Slots Race is a realtime, global multi-player slot machine game for iOS. Players join a team in one of multiple themed races, and compete with both the opposing team and each other until each race ends.
The game is a traditional slot machine in most respects. There are 5 slot reels, multiple paylines, and the player can choose how much they're willing to bet on each spin, which gets multiplied by the number of paylines they've selected. When the player wins, their chips are added back to their account.
However, the game has a twist: you're not only playing for yourself, you're actually part of a team playing against another team in a race. When you win, your chips are also added to your teams score for the race. When the race ends, whichever team has a higher score is the winnner that week.
So rather than being an isolated game experience, it's a realtime, global, multi-player social game.
Slots Race was originally released with just one race: East vs. West. However, the 2012 Presidential election was just around the corner so the game was updated to support multiple races, starting with Barack Obama vs. Mitt Romney.
Soon after, the holidays brought another race, Rudolph the red nosed reindeer vs. Frosty the snowman.
Players were given the choice of which races to join and could ignore the rest. In addition they could switch teams in the middle of a race, but abandoning your team came with a cost: your score for that race reset to zero.
Slots Race is built with about 80% standard UIKit components, with custom button themes and backgrounds. However the slot reels are custom components, and custom animations are used in various places.
The iOS game is written entirely with Objective-C and some C, makes heavy use of blocks, Grand Central Dispatch, and uses the iOS keychain for secure player credential storage.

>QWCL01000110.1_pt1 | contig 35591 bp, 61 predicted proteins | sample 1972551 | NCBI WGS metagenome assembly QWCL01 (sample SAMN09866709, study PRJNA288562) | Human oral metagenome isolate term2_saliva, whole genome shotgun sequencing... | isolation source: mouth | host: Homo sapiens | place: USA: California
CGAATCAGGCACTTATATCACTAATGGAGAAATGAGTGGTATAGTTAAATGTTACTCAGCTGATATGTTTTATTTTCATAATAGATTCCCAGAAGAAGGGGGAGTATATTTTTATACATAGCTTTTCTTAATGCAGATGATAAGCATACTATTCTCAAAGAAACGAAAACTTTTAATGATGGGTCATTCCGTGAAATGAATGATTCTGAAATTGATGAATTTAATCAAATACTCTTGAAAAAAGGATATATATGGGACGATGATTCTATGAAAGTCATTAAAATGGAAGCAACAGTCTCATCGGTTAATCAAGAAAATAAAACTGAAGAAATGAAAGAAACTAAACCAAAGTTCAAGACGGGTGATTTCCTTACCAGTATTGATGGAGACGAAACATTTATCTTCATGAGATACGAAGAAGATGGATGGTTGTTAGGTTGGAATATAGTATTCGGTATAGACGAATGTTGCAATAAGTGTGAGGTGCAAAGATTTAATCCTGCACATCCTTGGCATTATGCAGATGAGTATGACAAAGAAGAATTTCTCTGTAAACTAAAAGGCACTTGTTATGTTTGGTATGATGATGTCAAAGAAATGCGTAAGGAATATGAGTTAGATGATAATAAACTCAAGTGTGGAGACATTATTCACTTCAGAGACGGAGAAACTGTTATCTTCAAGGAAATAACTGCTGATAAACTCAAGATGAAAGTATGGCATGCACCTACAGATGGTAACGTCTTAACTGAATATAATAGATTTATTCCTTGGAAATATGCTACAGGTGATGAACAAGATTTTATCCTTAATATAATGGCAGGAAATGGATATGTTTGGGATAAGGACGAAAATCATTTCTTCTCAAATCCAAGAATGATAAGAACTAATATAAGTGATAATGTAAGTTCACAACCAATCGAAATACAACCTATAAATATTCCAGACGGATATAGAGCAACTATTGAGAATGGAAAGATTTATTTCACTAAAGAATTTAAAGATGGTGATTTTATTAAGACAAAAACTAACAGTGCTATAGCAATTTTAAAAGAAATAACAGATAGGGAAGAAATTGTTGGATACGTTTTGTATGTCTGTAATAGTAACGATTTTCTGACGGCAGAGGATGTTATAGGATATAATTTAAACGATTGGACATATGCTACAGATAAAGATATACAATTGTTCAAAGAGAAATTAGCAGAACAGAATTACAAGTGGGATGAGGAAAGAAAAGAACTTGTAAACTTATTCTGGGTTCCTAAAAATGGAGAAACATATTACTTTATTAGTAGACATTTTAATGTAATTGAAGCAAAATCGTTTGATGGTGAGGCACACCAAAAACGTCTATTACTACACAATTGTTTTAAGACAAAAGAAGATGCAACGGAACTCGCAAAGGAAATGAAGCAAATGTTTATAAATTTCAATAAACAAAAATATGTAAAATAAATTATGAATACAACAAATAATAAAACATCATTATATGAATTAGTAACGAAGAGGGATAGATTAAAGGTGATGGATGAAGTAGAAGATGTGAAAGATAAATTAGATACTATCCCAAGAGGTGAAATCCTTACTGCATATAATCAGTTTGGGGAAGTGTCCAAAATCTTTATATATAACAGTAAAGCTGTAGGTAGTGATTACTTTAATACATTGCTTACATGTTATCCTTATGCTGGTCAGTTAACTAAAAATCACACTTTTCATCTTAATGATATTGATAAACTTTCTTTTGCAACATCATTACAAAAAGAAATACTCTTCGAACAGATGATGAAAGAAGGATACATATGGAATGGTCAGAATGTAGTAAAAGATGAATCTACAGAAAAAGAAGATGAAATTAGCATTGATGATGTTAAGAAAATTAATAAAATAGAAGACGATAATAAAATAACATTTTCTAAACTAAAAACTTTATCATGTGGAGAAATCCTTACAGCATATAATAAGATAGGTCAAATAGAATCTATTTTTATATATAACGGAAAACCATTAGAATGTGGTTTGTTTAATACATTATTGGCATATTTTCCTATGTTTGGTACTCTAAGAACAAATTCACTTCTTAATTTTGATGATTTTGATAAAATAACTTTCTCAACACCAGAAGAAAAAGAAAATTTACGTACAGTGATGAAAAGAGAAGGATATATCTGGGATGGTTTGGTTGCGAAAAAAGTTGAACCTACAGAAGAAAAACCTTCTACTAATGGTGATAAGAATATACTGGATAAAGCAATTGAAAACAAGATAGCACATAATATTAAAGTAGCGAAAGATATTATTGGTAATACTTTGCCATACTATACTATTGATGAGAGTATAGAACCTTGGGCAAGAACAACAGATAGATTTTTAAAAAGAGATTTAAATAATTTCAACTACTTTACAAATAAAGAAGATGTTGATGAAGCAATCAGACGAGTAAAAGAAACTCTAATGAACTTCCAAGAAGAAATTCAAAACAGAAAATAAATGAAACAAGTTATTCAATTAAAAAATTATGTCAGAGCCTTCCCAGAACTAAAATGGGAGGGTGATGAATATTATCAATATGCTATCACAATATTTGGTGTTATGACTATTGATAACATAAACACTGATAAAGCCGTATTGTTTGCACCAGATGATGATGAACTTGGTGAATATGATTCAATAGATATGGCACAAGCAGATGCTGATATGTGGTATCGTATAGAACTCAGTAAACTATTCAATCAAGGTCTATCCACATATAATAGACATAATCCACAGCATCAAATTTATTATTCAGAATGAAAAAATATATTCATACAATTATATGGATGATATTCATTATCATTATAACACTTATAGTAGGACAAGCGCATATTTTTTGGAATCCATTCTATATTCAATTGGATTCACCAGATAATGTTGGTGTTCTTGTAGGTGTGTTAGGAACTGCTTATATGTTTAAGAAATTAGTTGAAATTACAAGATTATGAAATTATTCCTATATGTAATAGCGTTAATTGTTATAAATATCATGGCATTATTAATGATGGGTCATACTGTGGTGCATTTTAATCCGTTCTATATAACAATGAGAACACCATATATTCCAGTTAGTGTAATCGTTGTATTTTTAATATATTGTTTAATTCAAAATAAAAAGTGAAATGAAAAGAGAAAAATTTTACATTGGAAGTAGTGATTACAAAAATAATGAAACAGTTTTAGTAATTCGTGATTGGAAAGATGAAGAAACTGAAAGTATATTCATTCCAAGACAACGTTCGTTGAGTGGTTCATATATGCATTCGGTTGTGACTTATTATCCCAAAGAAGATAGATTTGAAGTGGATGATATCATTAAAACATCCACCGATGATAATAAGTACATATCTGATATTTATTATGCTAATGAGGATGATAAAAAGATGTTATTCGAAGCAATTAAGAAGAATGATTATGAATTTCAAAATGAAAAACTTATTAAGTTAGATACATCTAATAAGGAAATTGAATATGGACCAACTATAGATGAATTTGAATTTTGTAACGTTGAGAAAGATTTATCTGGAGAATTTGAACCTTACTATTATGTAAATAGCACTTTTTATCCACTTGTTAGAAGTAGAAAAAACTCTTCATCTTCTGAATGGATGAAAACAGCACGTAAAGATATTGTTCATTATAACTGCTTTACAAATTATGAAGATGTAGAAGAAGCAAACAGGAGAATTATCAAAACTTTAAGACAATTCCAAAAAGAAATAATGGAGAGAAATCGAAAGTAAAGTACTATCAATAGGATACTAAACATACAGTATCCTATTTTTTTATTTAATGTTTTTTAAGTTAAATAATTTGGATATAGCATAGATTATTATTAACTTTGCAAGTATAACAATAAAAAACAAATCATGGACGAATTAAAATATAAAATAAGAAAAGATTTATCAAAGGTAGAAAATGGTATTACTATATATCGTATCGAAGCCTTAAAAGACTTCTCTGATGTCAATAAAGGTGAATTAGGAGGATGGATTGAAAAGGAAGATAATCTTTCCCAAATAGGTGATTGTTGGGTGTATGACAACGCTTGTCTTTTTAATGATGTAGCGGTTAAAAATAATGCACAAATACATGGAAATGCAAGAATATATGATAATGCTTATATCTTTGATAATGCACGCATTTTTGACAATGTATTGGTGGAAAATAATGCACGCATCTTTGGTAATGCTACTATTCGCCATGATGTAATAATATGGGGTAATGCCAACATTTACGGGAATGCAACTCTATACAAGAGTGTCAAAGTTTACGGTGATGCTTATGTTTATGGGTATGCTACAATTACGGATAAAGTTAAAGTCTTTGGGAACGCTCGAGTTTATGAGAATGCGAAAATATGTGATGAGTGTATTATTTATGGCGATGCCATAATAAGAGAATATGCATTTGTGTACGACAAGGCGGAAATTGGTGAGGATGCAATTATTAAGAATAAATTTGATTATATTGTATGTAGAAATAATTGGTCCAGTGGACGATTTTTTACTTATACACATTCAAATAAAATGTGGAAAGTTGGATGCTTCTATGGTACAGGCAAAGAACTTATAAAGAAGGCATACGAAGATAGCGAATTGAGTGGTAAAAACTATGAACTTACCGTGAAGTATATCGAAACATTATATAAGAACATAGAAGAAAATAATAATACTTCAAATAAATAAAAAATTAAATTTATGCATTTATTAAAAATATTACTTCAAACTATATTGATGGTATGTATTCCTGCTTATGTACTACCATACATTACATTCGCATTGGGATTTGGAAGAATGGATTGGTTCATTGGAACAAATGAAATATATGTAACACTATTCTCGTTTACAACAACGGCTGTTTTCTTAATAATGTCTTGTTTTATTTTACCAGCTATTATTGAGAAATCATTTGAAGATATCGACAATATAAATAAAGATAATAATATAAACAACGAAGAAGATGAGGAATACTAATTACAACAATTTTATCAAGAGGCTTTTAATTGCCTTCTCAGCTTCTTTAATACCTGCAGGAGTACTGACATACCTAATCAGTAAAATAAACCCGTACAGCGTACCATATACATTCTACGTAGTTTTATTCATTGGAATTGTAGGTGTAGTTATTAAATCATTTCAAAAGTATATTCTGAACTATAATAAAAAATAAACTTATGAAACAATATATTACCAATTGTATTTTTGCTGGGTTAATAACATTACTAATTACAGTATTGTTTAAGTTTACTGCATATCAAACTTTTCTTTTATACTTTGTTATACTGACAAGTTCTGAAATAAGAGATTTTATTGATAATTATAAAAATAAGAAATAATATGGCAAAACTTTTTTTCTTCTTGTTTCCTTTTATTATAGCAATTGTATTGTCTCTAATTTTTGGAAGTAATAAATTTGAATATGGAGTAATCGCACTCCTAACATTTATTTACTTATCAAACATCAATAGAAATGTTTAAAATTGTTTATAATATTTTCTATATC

As a global, multi-player game, Slots Race required a highly available custom backend service. The backend is written entirely with Python and uses several processes to manage different aspects of the game, including automation of the races and communicating with 3rd party services like MailChimp and Apple's push notification system.
The game and backend communicate over HTTP/TLS using a stable, versioned JSON API. Stable API versions allow backward compatibiltity to be maintained when new versions of the game are released that include new features, API changes, or when changes to the backend itself are necessary.
Testing showed that all API methods required very little CPU time, so a non-blocking I/O architecture could be implemented in the API processes. This allowed fewer API processes to be kept running, freeing up system RAM for other purposes. Full system testing of the API service showed that it could support concurrent traffic from a few hundred players per second, per process.
Slots Race required a highly available server backend for all gameplay. Initially, commercial app backend services were evaluated, but were found to be incapable of supporting the types of API interactions that Slots Race required. Further, they would limit development in the future when expanding the game and adding new features. A custom backend was judged to be the only viable option.
Management of races in the game had to be almost entirely automated. There are specific start and end dates for each race interval, and once a race ends a winner is immediately declared. To ensure the integrity of past race results, a solution had to be found that guarded against iOS device clock differences or outright manipulation, removed timezones from the situation entirely, and prevented previous race scores from being directly manipulated by an attacker. Responsibility for deciding which race interval an incoming score should apply to was moved to the server, which neatly solved all of those issues, but heavily influenced the data model and the types of database queries that had to be written to support the API.
You can read more about it on the Slots Race website.